While it is, alas, true that Europe has seen some recurrence of “classic” (if that’s the word) anti-Semitism, the idea that the continent is somehow moving towards a repetition of the nightmare of 60 years ago is an exaggeration even more absurd than France as chicken supreme. For proof, look no further than the furor over what is still a relatively small number of violent incidents. Despite this, however, there can be no doubt that something wicked is indeed afoot. To understand it, we should look closer at two topics often obscured by propaganda, prejudice, and political correctness. The first is European attitudes towards Israel, the second, extremism among Europe’s Muslim population.
When a recent opinion poll found that nearly 60 percent of EU citizens believed that Israel was a threat to world peace, comfortably ahead of those doves in Pyongyang (53 percent), it seemed yet more proof that an old virus was already abroad in the land. Perhaps, but check the numbers and you’ll see that the U.S. (also on 53 percent) was rated as just as dangerous as crazy little Kim. That’s ludicrous too, of course, but it’s evidence that this polling data reflects not gutter prejudice but something almost as insidious: Europeans’ desire to accept any compromise so long as it could buy them a quiet life–at least for a while.
It’s an attitude that used to show itself in the argument, once popular among large sections of the European Left, that there was a broad degree of moral equivalence between the Cold War’s American (Holiday Inn, McDonalds) and Soviet (Gulag, mass graves) protagonists. It’s an attitude that regards “peace” (that word again) as a good that trumps all others–so when Israel is labeled the worst threat to world peace, or the U.S. and North Korea are described as being as dangerous as each other, it shows only that Europeans, left powerless by years of relative decline, falling self-confidence, and shrunken military budgets, have realized that both Israel and America are more interested in self-defense than suicide. That these two countries may be fully entitled to take the positions they do is, naturally, quite irrelevant.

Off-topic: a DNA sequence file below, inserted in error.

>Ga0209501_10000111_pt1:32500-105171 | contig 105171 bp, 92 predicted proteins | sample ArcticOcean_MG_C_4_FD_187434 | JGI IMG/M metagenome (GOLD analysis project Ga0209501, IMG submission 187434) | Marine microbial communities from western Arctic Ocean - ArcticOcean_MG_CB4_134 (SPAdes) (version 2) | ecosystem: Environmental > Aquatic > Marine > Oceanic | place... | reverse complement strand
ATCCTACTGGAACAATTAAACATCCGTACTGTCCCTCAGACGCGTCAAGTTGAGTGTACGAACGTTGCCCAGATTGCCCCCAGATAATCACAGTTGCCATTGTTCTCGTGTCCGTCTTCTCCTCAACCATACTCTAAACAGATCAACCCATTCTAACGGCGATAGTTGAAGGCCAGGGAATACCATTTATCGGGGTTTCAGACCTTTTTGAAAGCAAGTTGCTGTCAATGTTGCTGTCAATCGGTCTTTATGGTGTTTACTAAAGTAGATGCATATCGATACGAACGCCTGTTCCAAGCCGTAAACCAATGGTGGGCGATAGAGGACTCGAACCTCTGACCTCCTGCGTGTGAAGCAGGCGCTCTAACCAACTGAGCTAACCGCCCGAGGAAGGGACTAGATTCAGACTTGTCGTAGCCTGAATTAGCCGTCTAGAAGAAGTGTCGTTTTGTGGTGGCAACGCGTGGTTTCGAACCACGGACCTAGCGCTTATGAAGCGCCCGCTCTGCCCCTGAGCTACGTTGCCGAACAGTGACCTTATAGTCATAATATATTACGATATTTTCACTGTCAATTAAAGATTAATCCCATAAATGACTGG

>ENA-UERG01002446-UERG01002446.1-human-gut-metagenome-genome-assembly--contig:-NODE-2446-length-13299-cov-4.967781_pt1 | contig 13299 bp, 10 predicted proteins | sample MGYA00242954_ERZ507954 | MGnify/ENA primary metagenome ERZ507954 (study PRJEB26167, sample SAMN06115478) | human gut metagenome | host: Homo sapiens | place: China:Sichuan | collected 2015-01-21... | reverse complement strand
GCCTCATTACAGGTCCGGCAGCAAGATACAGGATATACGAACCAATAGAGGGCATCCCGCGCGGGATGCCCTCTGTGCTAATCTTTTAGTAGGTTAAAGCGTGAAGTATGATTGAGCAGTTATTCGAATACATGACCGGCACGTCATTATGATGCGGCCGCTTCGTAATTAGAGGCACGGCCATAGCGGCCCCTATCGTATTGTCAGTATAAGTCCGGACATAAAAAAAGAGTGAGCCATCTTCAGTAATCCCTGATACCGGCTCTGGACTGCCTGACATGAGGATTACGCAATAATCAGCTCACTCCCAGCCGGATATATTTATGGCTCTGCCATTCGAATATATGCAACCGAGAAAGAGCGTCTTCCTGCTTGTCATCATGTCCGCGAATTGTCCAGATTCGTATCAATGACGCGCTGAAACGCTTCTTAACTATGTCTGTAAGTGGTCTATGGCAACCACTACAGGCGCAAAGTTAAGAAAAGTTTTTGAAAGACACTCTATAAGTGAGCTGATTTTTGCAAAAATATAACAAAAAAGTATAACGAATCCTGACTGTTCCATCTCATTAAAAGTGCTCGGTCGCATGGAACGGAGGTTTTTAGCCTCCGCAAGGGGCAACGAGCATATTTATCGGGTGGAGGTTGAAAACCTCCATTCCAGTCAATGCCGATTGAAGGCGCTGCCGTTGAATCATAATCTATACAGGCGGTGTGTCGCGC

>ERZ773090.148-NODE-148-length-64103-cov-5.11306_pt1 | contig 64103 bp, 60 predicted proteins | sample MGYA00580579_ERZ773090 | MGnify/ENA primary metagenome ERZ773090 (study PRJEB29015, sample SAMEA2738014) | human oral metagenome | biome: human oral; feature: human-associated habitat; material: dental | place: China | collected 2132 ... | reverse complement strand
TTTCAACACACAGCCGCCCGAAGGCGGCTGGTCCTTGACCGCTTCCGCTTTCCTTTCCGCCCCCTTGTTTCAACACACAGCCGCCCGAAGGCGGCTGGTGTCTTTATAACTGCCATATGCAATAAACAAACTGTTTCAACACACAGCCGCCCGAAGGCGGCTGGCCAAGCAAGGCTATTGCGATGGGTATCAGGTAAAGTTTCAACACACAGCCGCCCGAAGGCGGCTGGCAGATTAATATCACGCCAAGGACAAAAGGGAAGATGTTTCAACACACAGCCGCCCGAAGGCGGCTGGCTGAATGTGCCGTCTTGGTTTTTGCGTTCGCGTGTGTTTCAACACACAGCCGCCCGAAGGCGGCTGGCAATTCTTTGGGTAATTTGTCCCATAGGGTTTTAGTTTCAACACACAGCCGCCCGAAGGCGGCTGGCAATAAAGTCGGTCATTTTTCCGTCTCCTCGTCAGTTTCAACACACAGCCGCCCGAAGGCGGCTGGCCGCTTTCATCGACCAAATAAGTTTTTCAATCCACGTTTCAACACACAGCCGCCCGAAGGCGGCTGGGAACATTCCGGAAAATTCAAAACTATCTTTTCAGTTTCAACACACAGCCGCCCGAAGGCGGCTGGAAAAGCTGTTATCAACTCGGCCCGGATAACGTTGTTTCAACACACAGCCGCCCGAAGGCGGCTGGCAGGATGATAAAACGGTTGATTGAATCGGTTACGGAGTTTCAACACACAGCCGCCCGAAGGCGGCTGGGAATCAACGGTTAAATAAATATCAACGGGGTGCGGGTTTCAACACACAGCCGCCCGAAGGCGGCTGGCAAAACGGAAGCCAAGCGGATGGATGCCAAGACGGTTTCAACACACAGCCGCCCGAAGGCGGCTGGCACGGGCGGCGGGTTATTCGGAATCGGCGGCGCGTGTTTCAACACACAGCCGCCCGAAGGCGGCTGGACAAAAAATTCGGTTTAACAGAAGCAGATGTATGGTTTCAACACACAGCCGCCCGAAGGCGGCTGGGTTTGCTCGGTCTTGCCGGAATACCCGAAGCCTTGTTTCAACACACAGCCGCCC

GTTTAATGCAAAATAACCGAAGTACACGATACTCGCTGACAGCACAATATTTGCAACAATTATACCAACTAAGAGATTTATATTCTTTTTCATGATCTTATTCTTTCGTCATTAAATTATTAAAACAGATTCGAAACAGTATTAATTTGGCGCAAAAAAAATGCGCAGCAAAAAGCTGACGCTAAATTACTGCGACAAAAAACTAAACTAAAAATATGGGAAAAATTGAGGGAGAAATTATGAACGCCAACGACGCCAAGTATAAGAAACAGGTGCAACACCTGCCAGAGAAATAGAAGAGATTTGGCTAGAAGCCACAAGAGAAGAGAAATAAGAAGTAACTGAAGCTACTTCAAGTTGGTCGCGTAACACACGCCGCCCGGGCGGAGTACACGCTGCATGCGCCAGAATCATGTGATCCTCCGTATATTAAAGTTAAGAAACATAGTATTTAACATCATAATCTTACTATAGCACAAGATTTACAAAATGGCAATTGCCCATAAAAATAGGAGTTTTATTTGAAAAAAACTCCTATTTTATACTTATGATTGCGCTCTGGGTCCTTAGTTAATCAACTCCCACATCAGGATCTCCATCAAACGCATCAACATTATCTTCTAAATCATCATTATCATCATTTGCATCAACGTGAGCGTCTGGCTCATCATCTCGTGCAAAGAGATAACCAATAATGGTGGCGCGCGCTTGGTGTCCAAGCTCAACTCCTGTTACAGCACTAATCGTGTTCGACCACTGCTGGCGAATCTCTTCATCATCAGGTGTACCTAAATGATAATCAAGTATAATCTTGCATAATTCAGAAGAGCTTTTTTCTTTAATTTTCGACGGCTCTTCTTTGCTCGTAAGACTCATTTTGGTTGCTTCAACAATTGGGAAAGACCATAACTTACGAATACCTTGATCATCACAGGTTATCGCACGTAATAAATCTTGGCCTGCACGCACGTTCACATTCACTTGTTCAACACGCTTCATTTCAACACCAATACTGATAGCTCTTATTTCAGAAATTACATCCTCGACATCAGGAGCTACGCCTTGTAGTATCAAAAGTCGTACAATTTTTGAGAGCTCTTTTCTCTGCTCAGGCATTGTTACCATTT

This is the context in which Ariel Sharon has taken to talking about “a great wave of anti-Semitism,” but Americans–and Israelis–need to acknowledge that it is quite possible to be critical, indeed severely critical, of current Israeli policies without being in any way anti-Semitic. Indeed, even when they are manifestly unreasonable, contemporary European attitudes to Israel are generally best seen not as anti-Semitic, but rather as an extension of that self-loathing that seems increasingly to define Western cultural and political life. Go back to the 1960s and an impressed and remorseful Europe tended to see Israel as a plucky little country, filled with the survivors of the worst that Europe could do to them, cheerily working on their cheery kibbutzim to build a cheerily collectivist future that would in itself be a living rebuke to the reactionary attitudes that had made the Holocaust possible.
Prompted in no small part by Soviet propaganda efforts, that attitude began to change, particularly after the Six Day War and, even more so, in the wake of the 1973 conflict. Conveniently, some might say, in the light of OPEC threats to Europe’s oil supply, Israel came to be seen as the oppressor, not the oppressed, a colonialist, “racist” (evil Zionists!) outpost of European savagery, rather than a refuge from it. As such, condemnation of Israeli policy was not so much an expression of European disdain for “the Jews” as yet another manifestation of Europe’s hatred for itself. Combine that sentiment with today’s televised images of the hard-line response of the Sharon government to the revived Intifada and it’s easy to see that the anger now directed at Israel was almost inevitable.